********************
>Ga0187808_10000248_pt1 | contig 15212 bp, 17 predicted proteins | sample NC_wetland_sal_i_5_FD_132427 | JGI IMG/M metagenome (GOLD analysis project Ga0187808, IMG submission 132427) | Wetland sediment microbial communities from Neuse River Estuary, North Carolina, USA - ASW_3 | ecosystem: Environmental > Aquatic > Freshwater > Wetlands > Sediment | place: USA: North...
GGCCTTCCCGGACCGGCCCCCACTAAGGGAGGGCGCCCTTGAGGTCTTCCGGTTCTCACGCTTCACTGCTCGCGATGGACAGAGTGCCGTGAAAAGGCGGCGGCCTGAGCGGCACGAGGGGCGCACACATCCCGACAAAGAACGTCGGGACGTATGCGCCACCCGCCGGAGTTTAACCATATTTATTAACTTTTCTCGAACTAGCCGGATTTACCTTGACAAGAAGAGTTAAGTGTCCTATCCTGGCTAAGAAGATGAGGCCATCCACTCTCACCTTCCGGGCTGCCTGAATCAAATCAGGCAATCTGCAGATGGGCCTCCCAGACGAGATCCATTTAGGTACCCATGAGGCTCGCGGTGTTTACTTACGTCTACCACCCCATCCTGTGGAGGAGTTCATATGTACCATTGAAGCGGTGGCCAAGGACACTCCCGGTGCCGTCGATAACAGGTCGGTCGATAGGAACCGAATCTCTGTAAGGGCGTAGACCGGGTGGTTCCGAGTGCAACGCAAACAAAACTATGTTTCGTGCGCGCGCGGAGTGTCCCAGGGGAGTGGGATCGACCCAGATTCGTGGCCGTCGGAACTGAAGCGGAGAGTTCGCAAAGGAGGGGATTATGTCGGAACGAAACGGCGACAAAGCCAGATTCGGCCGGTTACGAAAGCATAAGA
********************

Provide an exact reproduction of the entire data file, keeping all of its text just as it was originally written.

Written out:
>Ga0187808_10000248_pt1 | contig 15212 bp, 17 predicted proteins | sample NC_wetland_sal_i_5_FD_132427 | JGI IMG/M metagenome (GOLD analysis project Ga0187808, IMG submission 132427) | Wetland sediment microbial communities from Neuse River Estuary, North Carolina, USA - ASW_3 | ecosystem: Environmental > Aquatic > Freshwater > Wetlands > Sediment | place: USA: North...
GGCCTTCCCGGACCGGCCCCCACTAAGGGAGGGCGCCCTTGAGGTCTTCCGGTTCTCACGCTTCACTGCTCGCGATGGACAGAGTGCCGTGAAAAGGCGGCGGCCTGAGCGGCACGAGGGGCGCACACATCCCGACAAAGAACGTCGGGACGTATGCGCCACCCGCCGGAGTTTAACCATATTTATTAACTTTTCTCGAACTAGCCGGATTTACCTTGACAAGAAGAGTTAAGTGTCCTATCCTGGCTAAGAAGATGAGGCCATCCACTCTCACCTTCCGGGCTGCCTGAATCAAATCAGGCAATCTGCAGATGGGCCTCCCAGACGAGATCCATTTAGGTACCCATGAGGCTCGCGGTGTTTACTTACGTCTACCACCCCATCCTGTGGAGGAGTTCATATGTACCATTGAAGCGGTGGCCAAGGACACTCCCGGTGCCGTCGATAACAGGTCGGTCGATAGGAACCGAATCTCTGTAAGGGCGTAGACCGGGTGGTTCCGAGTGCAACGCAAACAAAACTATGTTTCGTGCGCGCGCGGAGTGTCCCAGGGGAGTGGGATCGACCCAGATTCGTGGCCGTCGGAACTGAAGCGGAGAGTTCGCAAAGGAGGGGATTATGTCGGAACGAAACGGCGACAAAGCCAGATTCGGCCGGTTACGAAAGCATAAGA